August 20, 2020

Group is finally released. A look on the past and the future.

After having worked on the Drupal 8 version for almost 5 years, the Group module has finally got its 8.x-1.0 release. I am personally very proud of this major milestone and am not even a little bit disappointed it took me longer than Drupal 8’s lifecycle to build. This is one of those “the journey is more important than the destination” type of situations. Although I must concede that reaching that destination at long last felt really good.

But before we get started, I’d like to clarify that this blog post is about the Group module’s development history and decisions, not its inspiration or origins. If you’d like to read more on how I was daring enough to take on this behemoth’s development, please read the following blog post instead: (Organic) Groups in Four Voices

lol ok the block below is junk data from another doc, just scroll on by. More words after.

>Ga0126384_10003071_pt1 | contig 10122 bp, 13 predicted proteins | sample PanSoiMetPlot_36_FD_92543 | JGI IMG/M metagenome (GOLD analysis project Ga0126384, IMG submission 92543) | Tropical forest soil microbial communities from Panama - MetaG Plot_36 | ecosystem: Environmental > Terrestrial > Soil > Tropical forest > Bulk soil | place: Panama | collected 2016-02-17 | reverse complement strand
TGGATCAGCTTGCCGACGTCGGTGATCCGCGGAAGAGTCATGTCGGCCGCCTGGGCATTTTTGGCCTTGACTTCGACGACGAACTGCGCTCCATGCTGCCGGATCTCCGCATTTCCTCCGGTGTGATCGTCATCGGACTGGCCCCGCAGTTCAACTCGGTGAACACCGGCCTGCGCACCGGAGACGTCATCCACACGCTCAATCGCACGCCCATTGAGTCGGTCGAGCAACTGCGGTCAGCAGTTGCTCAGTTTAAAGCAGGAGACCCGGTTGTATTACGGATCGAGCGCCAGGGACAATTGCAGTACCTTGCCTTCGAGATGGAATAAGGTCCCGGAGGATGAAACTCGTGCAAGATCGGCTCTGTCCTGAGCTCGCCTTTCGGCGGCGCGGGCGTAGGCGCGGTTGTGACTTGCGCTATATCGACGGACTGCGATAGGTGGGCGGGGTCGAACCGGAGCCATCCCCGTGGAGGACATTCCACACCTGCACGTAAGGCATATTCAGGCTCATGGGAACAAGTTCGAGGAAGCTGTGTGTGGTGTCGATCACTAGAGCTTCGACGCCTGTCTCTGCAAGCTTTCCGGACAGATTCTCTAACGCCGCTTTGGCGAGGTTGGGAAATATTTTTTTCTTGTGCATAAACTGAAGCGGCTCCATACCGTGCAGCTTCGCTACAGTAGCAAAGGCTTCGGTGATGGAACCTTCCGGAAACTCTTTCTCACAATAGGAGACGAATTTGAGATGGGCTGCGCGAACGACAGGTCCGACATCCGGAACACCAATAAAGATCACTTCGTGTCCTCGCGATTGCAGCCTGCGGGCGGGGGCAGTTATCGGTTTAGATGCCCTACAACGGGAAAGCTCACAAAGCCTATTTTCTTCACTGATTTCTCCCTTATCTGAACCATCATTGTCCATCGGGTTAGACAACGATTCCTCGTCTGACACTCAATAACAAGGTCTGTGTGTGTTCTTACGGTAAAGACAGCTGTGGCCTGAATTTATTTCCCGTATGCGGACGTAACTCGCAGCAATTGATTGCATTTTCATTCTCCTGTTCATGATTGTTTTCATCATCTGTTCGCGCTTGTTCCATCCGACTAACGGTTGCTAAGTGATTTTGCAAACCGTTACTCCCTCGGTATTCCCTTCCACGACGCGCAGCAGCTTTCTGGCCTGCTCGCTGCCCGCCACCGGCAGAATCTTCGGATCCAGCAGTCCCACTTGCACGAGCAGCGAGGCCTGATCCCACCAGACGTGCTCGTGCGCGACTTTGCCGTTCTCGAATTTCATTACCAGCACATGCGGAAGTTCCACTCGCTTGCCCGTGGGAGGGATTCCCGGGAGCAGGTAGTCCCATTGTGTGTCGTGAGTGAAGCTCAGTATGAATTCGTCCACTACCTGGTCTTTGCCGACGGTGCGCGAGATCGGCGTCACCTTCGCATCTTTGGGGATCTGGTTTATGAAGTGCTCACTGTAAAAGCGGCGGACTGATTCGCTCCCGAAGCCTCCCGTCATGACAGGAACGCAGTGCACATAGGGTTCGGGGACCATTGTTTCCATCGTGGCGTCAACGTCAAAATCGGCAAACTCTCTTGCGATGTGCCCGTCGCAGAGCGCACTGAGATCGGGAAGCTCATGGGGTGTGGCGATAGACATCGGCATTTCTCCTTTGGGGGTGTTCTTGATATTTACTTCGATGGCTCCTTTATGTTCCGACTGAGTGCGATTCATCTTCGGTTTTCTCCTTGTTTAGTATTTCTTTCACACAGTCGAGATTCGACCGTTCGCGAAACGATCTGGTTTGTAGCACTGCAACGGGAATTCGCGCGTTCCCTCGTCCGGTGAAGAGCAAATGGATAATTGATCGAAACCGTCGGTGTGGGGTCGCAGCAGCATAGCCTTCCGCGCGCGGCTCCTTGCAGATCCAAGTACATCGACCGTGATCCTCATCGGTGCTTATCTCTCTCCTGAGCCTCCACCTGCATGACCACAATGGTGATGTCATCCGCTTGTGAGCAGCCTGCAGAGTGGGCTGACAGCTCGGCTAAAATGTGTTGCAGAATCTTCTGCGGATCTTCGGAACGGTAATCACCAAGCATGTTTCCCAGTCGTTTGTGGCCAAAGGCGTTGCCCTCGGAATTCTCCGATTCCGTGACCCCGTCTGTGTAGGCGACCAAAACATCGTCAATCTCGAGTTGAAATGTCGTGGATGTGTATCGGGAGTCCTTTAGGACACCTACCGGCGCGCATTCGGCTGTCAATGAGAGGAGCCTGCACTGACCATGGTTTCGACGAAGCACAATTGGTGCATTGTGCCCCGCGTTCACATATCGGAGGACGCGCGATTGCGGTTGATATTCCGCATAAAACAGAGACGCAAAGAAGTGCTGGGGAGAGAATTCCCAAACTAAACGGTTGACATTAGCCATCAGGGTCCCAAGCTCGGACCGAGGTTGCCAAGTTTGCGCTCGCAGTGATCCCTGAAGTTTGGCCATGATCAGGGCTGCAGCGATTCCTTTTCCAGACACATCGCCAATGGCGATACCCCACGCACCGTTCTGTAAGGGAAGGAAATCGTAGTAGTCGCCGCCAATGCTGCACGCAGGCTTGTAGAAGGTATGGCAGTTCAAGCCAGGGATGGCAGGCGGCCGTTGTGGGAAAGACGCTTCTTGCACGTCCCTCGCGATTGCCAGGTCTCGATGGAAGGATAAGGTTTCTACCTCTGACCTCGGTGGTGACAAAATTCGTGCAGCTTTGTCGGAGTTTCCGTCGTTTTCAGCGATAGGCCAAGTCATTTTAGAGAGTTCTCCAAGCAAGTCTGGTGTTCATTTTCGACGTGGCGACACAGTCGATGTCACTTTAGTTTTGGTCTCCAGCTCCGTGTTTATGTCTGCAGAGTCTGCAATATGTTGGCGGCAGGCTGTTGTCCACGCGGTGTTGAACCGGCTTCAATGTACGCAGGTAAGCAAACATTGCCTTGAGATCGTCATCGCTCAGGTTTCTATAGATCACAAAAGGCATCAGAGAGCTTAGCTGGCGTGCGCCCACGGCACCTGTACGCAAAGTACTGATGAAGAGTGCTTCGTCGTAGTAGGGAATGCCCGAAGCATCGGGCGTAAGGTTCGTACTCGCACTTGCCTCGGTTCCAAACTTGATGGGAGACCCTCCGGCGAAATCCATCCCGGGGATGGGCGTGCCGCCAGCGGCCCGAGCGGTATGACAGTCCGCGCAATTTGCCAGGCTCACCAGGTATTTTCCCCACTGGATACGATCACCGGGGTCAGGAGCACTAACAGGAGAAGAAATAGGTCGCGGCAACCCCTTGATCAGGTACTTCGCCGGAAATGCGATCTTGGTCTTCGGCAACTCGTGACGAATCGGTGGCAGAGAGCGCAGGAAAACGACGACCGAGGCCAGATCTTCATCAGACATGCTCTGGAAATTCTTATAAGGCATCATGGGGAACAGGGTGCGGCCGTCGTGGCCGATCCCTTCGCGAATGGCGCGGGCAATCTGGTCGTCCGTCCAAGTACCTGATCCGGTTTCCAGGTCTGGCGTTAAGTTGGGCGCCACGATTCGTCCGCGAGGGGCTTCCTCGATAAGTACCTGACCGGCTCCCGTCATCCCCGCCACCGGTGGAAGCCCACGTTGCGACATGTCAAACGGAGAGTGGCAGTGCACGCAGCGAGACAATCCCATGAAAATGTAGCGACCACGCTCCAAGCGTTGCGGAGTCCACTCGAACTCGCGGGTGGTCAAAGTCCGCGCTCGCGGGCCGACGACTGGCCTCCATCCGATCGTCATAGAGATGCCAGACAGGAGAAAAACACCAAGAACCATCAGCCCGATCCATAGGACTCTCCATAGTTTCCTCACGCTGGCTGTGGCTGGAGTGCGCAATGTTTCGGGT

How did we get to a D8 version and what does that mean for the code

Group Logo
Group Logo

Initial development choices

When I joined Deeson in late 2015, the goal was to take the good parts from Group’s D7 version and release them for Drupal 8 as soon as possible. I had learned my lesson about trying to appease everyone and decided that it would be feature-poor rather than rich, but with easier extensibility to make up for it.

I knew that I wanted to completely remove any “special privilege” for my own functionality and instead focus on writing a few APIs that I would implement myself, levelling the playing field as much as possible for anyone trying to extend the module.

It was at this point that John Ennew suggested I’d use the same connection for all things added to a Group, even if it didn’t seem to make sense for some use cases. After having done my research, I found that it could definitely work on Drupal 8 but I did have to jump through a lot of hoops to get the ball rolling given D8’s young age. In hindsight, it was one of the keys to Group 8’s success and I’m happy we went through that pain then to get to where we are now.

Choices I regret making

One of the major drawbacks of having to go fast, is that it makes it difficult to go far. When I started writing Group for D8, I had not properly taken the time to completely study every subsystem of core and my test-writing skills were virtually non-existent.